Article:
what inmates say about AVP-NNM workshops

“My most significant personal learning was …

  • To get to the root of my anger and why I reacted.”
  • About myself — looking at my thinking, evaluating choices I've made, and getting more tools to handle anything which comes my way.
  • I’ve learned from others and see what they’re going through. We aren’t alone.”
  • I had lost touch with myself through my years of being an addict. It was important for me to know that I’ve found myself again.”
  • I’ve been taking programs and classes since I hit prison 6 years ago and I can honestly say that AVP taught me more in 3 days than anything else I’ve taken so far. It was more on a personal level and stayed with me more than Anger Management, Corrective Thinking, etc.”
  • That I am tired of being negative. I need peace.
  • Showing me ways of being assertive without being manipulative.”
  • Forgiveness is an alternative to violence.”
  • Hurt people hurt people.  When I am more whole and healed I won’t have that effect in the world.”
  • The workshop gave me back my sense of power:  my self-control. 
  • I will not only hurt myself but my children if I go back to my old ways."

“What I would say to someone considering taking this workshop …

  • Be honest with yourself and be open-minded. You can change your life for the better.”
  • You will learn about finding common ground, instead of fighting or hurting others.”
  • An opportunity to learn new things from your peers, also using it when released from prison
  • You will receive a sense of change, hope, and new beginnings
  • Tired of eating dirt and being beat down by everyday pressures? I got the thing for you:  AVP is exciting, fun, full of info and great learning experiences.”
  • You will find the goodness of yourself and others.”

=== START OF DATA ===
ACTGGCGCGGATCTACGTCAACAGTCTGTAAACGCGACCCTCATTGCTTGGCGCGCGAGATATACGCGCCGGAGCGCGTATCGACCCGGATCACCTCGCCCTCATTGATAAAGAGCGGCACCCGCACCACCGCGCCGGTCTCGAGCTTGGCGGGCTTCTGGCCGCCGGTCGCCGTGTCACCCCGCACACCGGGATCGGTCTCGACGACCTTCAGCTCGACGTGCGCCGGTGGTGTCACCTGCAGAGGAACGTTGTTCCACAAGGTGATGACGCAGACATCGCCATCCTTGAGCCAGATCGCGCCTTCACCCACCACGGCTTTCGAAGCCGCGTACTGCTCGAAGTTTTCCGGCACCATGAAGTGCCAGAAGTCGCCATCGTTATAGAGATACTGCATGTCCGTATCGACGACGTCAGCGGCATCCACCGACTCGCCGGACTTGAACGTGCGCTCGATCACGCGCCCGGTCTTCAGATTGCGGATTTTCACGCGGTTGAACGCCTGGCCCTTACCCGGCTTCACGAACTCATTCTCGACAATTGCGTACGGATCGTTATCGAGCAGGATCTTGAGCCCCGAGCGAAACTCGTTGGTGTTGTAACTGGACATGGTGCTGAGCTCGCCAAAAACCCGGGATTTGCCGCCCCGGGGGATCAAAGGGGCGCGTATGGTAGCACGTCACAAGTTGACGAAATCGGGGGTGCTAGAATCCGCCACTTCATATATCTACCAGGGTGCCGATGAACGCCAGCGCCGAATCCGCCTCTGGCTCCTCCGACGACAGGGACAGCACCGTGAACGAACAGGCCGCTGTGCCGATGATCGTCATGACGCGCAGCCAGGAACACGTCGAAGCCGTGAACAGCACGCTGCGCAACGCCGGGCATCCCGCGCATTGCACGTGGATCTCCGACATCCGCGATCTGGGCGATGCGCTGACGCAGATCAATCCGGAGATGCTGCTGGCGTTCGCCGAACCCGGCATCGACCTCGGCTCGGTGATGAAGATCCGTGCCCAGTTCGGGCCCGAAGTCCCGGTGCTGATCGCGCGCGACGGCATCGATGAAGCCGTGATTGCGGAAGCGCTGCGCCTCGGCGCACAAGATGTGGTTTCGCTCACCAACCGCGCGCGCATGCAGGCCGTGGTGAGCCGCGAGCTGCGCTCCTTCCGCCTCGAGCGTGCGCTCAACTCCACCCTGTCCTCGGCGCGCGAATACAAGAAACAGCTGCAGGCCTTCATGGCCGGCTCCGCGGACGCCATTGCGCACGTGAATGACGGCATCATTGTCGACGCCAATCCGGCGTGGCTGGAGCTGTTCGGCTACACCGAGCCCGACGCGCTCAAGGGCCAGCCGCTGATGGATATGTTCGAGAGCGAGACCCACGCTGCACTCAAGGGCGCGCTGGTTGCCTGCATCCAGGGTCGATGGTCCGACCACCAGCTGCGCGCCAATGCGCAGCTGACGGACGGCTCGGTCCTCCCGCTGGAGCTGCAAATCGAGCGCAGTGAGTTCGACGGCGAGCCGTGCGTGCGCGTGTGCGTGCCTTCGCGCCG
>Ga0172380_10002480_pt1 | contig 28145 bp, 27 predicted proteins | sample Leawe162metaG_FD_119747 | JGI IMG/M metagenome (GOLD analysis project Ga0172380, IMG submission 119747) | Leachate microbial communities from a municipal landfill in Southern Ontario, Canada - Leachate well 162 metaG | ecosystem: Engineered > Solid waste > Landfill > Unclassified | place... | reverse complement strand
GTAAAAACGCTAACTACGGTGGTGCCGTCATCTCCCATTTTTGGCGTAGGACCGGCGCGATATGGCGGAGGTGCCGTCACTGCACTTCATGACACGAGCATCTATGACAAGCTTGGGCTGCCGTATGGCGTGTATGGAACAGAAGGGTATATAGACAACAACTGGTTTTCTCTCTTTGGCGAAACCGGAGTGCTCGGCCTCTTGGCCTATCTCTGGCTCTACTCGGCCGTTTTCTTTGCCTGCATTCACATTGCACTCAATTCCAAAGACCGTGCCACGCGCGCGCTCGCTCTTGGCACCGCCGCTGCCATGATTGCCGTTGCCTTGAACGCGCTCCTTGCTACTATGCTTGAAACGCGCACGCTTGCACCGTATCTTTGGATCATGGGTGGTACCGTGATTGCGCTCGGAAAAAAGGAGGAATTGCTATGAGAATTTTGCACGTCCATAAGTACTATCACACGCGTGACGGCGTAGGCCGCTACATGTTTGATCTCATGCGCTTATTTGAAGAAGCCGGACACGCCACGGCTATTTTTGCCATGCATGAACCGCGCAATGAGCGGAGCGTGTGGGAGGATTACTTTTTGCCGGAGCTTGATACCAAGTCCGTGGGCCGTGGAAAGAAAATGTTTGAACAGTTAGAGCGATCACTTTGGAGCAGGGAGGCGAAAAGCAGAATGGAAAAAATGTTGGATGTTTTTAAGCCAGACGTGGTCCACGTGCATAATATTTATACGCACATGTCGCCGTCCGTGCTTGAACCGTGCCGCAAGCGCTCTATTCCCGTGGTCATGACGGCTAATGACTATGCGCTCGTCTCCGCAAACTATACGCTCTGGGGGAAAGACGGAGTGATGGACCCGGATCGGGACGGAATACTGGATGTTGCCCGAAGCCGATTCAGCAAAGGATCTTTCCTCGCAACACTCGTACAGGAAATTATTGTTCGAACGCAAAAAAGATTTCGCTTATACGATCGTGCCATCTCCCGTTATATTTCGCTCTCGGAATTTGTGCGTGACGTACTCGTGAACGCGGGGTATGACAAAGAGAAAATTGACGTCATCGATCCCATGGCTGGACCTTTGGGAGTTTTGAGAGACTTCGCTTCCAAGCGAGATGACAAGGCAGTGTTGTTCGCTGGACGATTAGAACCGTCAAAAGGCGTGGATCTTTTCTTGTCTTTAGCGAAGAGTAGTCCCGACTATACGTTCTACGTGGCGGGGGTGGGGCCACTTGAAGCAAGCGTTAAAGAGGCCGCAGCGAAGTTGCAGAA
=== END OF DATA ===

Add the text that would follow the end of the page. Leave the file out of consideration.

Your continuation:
• Be prepared for learning how to self-forgive and to share your pain along with dealing with it.
  • Take it!  Not only for an ‘Alternative to Violence,’ but as a self-discovery and healing process.
  • Dude, take it only if you want to change.”

What facilitators say

“Facilitating AVP workshops in a prison setting is a passion for me. I am always deeply touched by the sharing of the participants-—the sorrow and humor and eagerness to grow. The men often come in closed and anxious, and by the time they leave there is a sense of group connection and safety that is unparalleled in the prison.  If I have something that is personally bothering me I almost always find something during the workshop that helps me. For example, after my brother was killed, one of the inmates said some things in our "Empathy" exercise that shifted my distress to one of acceptance.  I value co-facilitating with inmates and working together as a team.”     —  Joyce

“Doing AVP workshops is a constant affirmation of the deep sense of spirituality and goodness that can be found in every single human being.  This affirmation comes through to me, because the exercises create the opportunity for each person's spiritual goodness to show through the layers of negativity we all become coated with as we encounter the challenges of life.”     —  Niki

“For me, AVP has been an opportunity to practice my own skills in patience and better communication, managing frustration, and seeing that every one of us has insights, experiences, and wisdom to share.  I am continually amazed at the unexpected things I have in common with the participants. Community friends have expressed surprise at how much time I give to AVP volunteer work and how energized I feel by it.  It's simple—in an AVP workshop I am seen and heard for who I really am and I learn from everyone who interacts with me.”     —  Annmarie

“Quite simply, facilitating AVP workshops humbles me and inspires me.   Workshop agendas are powerful, from the early community building session, through learning tools of non-violence, to a final self-assessment.  And I do mean powerful:  I’ve seen opposing gang members tearfully forgive each other, recovering addicts have epiphanies about their denial, and inmates share advice about sticking to parole rules.  Working with the incarcerated has helped me understand both the deep roots of such social ills as poverty and also the resilience of the human heart.”     —  Margy